- Airmail 3 – I keep a local client when I want to work in “offline” mode or want to open attachments without actually saving them offline. Airmail is great and version 3 is a good improvement. However, on the Mac, I have had a tough time finding a mail client with built-in a full-featured editor (similar to Outlook on Windows) — one that allows me to make tables or charts in the email client. Copying tables from Excel or Numbers simply pastes them as an image in Airmail, whereas Mail.app keeps the table structure but removes the formatting.
- Mail.app for sending extra large attachments. The new Mail Drop feature is a godsend and makes the whole process of emailing large files painless. Plus, the files getting automatically deleted after 30 days is a nice touch.
- Dropbox is the most convenient and fastest way to sync documents between computers. Plus, through various promotions, Dropbox has given me 15+ GB of storage, which is sufficient for my documents.
- Google Drive -I use this when sharing documents/large files with the team. Since we are on Google Apps, this is the most hassle free way to share files.
- Bit Torrent Sync – This app allows you to sync between two computers without storing it in the cloud. I am trying this software to sync my photos and video folders between my laptop and desktop. So far, it seems to be working smoothly.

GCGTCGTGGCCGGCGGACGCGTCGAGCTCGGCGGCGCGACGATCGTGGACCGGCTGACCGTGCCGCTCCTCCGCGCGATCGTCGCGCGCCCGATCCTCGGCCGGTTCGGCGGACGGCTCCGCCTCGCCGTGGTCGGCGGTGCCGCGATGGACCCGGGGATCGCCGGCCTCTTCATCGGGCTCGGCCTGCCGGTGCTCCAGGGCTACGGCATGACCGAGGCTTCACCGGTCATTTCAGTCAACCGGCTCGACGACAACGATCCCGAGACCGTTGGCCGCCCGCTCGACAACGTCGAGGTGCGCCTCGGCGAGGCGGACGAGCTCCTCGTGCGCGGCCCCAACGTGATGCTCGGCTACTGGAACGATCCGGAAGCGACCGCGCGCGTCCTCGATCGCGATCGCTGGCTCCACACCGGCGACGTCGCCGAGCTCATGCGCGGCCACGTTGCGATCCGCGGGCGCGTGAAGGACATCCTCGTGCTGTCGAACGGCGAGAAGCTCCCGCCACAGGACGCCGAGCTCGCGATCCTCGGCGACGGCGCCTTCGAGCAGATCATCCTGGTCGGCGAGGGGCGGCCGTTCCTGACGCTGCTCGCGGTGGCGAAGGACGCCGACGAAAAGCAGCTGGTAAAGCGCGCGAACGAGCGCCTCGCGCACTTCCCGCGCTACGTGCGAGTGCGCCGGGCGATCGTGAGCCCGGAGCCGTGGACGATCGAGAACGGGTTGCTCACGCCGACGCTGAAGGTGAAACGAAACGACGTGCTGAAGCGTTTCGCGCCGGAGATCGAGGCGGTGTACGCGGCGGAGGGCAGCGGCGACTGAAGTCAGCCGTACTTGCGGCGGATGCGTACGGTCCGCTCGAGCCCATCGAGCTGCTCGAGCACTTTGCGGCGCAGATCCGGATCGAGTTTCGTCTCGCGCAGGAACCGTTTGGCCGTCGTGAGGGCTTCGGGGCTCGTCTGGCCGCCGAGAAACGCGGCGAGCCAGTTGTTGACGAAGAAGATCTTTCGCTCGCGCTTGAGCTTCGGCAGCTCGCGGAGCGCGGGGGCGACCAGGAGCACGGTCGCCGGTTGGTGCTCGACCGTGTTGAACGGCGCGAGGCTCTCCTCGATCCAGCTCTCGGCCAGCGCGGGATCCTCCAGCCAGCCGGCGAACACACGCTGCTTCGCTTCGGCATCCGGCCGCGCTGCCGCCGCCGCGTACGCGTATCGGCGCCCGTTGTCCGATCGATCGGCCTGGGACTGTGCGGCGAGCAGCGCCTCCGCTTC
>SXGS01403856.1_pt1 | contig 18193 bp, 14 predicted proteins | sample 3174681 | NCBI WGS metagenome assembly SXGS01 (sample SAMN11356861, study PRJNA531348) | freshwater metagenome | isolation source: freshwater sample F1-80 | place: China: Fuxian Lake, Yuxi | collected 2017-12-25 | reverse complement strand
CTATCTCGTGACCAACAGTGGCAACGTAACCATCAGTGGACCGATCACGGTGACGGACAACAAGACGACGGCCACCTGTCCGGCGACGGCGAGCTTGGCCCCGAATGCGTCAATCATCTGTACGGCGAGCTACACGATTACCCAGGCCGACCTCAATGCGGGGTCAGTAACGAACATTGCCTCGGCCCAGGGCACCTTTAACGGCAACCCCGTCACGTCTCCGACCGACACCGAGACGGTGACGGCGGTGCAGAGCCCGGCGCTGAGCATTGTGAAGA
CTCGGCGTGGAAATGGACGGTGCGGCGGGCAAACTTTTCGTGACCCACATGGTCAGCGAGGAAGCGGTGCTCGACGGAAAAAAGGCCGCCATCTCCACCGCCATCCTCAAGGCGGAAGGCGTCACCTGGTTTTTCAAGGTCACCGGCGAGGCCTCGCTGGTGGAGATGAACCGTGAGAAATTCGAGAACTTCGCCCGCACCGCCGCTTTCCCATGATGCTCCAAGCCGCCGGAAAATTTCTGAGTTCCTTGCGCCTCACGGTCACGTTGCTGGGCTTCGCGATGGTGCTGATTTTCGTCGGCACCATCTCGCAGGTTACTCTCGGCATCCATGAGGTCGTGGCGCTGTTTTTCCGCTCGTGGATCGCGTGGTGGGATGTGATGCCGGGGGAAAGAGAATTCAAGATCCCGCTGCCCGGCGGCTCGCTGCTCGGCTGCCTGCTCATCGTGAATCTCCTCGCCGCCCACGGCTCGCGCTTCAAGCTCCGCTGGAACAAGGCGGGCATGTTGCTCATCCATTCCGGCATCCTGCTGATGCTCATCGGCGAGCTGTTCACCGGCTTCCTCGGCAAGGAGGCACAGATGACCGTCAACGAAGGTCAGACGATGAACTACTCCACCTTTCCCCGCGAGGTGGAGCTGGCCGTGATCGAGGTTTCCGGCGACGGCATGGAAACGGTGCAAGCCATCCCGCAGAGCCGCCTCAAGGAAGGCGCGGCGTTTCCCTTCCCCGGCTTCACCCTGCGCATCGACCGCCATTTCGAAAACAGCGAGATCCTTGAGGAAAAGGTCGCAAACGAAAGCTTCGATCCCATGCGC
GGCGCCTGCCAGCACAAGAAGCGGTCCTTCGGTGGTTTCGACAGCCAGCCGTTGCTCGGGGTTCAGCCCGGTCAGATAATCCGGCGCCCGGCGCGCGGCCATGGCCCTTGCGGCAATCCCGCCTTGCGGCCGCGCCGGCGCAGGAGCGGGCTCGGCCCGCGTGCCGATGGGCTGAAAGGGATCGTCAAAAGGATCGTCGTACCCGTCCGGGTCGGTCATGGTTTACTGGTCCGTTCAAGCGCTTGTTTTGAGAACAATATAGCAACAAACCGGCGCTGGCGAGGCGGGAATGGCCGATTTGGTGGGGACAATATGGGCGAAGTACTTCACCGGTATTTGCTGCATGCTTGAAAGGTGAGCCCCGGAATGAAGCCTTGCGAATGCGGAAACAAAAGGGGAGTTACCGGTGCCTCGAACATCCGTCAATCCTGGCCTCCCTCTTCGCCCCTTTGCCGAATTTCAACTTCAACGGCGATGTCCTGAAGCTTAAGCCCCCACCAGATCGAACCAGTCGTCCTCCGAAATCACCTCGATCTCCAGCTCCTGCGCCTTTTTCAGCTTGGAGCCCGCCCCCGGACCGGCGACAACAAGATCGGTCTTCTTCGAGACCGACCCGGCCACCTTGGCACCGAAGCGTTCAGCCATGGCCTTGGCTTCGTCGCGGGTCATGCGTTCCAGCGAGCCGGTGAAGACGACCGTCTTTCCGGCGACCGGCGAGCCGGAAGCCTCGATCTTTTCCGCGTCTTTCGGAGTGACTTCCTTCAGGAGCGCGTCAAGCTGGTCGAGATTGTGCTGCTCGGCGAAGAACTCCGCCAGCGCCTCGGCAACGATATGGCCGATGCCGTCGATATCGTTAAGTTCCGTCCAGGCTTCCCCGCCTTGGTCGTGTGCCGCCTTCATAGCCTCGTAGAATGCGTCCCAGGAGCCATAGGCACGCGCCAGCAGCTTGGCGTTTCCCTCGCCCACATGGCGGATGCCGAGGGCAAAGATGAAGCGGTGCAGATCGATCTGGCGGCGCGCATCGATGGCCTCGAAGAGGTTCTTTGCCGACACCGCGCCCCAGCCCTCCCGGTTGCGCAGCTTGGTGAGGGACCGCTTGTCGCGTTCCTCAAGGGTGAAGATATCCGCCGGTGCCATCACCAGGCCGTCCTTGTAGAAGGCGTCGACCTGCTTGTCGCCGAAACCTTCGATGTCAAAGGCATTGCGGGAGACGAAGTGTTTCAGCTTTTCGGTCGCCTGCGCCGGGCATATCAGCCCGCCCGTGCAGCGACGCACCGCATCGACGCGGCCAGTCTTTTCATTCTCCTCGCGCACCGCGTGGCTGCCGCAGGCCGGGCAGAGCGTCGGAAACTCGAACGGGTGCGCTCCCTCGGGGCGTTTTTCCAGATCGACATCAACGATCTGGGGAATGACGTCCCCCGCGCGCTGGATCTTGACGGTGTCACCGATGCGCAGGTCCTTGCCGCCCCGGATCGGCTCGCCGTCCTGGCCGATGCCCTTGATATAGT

- Microsoft Office – Whenever sharing documents, the Microsoft Office format has proven to be the most successful considering majority of users in corporations are on the Microsoft platform. And with 2016 version, MS Office for Mac has improved leaps and bounds over 2011.
- Pages and Numbers – Whenever I am preparing documents for my reference/calculations, I prefer to use Apple’s software. For some reason, they feel “lighter” and are more than sufficient for basic tasks.
- Apple Notes – I use this for basic scribbling on a more on-the-go basis.
- Evernote – I use it to keep some reference documents; however, with a structured filing system I am finding less need for notes application as a file storage system.
- Messages – I mainly use this for iMessages and SMS, which is a much better experience with a physical keyboard.
- Facebook Messenger via web browser.